It was thrilling for me to sit across the table from the man who has interviewed everyone from Mae West to John and Yoko, Mohammed Ali to Steve Jobs, Lucille Ball to Woody Allen, Elizabeth Taylor to Gore Vidal. He’s a repository of thought and popular culture from the last half century and beyond. Moreover, he’s the nicest and wittiest guy you’ll ever meet. The kind of guy that you’d be lucky enough to sit next to on a trans-Pacific flight that’s delayed for hours on the runway.

When I told people I was interviewing Cavett, eyes would open widely and I’d get a “How’d you manage that”?

It was really a case of following my own advice to neither wear headphones nor incessantly look down at my smartphone, and to just be aware of my surroundings—and who was in them.

It just so happened one Sunday morning that I was waiting to be helped at the information desk at the Barnes & Noble on the Upper West Side (yes, I’m old fashioned there, too, and still read paper books). A man approached me and asked if I was next in line. I said “yes” while carefully studying the face below the L.L. Bean-esque hat.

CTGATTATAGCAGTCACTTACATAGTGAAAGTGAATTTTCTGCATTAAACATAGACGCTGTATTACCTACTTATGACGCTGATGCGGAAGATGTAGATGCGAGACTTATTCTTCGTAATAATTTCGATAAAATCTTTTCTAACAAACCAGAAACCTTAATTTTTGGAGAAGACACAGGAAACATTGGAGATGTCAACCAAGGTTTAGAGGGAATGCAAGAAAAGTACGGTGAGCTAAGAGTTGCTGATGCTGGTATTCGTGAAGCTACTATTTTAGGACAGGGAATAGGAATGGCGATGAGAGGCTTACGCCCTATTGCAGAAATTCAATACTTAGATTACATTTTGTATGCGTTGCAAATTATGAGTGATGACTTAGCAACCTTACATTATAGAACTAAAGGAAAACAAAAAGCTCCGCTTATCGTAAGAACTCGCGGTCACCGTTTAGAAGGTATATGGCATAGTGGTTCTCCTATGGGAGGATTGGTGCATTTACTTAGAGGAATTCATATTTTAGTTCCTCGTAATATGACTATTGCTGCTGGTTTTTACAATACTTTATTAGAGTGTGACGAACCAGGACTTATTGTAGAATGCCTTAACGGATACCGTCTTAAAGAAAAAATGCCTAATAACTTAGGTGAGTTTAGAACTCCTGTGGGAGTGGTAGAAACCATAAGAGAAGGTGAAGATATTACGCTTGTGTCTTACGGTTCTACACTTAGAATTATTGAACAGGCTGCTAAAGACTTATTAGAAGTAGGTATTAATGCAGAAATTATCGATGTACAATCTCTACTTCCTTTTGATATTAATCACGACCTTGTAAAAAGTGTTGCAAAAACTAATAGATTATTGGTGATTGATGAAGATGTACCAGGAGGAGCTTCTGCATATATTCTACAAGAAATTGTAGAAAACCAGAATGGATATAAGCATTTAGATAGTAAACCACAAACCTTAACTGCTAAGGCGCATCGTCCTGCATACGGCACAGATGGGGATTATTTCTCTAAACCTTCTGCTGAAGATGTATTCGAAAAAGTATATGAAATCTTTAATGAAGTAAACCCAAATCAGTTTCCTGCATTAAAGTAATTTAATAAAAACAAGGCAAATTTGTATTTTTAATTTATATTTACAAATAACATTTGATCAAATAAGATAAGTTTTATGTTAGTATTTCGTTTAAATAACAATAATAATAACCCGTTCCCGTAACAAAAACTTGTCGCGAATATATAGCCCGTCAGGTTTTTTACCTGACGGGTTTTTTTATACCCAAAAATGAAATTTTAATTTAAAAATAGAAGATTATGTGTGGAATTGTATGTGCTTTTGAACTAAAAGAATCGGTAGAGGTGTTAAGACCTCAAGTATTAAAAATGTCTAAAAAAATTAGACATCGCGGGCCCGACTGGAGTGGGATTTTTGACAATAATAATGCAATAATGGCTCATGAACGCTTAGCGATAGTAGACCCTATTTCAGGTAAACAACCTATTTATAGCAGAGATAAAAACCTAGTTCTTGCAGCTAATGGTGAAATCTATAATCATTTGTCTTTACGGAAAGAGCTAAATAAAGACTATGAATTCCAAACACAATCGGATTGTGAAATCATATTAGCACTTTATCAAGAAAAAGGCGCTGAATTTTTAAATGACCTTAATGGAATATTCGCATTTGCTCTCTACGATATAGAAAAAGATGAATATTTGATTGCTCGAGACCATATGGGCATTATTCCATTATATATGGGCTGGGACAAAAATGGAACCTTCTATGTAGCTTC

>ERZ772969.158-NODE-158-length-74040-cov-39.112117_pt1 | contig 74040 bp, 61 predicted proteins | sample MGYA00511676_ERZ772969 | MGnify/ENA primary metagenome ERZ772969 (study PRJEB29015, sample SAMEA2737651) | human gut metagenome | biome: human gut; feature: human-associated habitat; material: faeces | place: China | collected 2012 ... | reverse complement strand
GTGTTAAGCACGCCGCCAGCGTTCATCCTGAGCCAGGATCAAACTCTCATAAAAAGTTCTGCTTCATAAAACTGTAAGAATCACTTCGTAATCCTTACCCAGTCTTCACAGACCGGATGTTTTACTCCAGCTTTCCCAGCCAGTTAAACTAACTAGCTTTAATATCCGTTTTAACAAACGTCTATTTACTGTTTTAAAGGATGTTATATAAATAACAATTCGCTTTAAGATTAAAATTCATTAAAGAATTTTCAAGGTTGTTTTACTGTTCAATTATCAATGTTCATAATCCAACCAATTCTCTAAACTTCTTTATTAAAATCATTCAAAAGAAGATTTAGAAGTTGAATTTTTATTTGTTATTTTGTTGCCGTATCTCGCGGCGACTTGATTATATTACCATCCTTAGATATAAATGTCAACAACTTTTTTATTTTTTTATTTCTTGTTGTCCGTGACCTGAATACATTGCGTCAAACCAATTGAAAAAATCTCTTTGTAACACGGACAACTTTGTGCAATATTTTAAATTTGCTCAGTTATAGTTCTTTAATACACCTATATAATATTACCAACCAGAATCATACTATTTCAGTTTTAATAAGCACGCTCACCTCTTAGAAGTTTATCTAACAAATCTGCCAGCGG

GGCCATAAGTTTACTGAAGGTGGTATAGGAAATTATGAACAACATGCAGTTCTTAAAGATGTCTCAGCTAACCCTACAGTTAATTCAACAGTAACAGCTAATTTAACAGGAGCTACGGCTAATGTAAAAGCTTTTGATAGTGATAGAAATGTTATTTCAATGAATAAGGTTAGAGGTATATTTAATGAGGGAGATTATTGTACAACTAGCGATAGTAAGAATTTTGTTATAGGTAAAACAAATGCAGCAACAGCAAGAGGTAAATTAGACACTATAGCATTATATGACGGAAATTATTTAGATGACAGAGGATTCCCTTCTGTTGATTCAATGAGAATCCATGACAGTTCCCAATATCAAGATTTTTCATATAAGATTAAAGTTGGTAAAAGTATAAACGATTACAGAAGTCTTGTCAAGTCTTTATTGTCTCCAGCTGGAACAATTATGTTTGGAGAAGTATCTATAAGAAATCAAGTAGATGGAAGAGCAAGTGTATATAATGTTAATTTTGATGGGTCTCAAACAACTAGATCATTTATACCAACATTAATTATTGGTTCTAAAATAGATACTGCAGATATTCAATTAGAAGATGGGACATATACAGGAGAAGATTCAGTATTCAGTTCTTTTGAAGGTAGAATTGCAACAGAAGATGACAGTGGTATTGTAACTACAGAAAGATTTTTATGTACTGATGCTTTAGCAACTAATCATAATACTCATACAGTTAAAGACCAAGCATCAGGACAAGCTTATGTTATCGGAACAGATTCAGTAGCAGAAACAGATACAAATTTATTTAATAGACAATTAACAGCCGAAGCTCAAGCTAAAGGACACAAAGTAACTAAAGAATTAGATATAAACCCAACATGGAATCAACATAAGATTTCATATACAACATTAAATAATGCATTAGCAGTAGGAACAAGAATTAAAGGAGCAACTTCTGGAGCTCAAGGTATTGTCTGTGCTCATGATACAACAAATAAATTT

“Excuse me, are you Dick Cavett?” I asked.

A conversation ensued, I invited him on my show, and two-and-a-half weeks later, through the expert arrangements of his assistant, he sat down with me for an exhilarating session. We covered everything from his fascination with Japan (he even speaks Japanese), Hollywood legends including Bette Davis, Groucho Marx, and Peter Ustinov, the role chutzpah plays in one’s success (and how it factored in his), TV today and. of course, Cavett’s one-way ticket destination.

After nearly an hour, there was still much more ground to cover. The best part is, he said he’d return for a second interview.

So, stay tuned for that, and for more brilliant guests.

After all, I have more one-way tickets to give away.

 

Subscribe to “The One Way Ticket Show” by visiting theonewayticketshow.com, or download it on iTunes. 

To stay current on the show, like it at facebook.com/theonewayticketshow and follow it on twitter @towtshow.

Steven Shalowitz in Palmyra, Syria 2

About Steven Shalowitz

Steven Shalowitz is the Host of “The One Way Ticket Show” podcast, where he asks his guests, and explores, where they’d go if given a one-way ticket (no coming back!).

Born and raised in Chicago, Steven has worked for a major international advertising agency in Beijing, Shanghai, Guangzhou, Hong Kong, Ho Chi Minh City and Singapore, where he also hosted a wildly popular radio show.

An exhibited photographer and intrepid traveler through rogue nations, Steven now lives in New York City and continues working in advertising.

Steven earned his B.A. in Chinese Language & Literature from Washington University in St. Louis and his M.A. in International Relations from The Johns Hopkins University School of Advanced International Studies in Washington, D.C.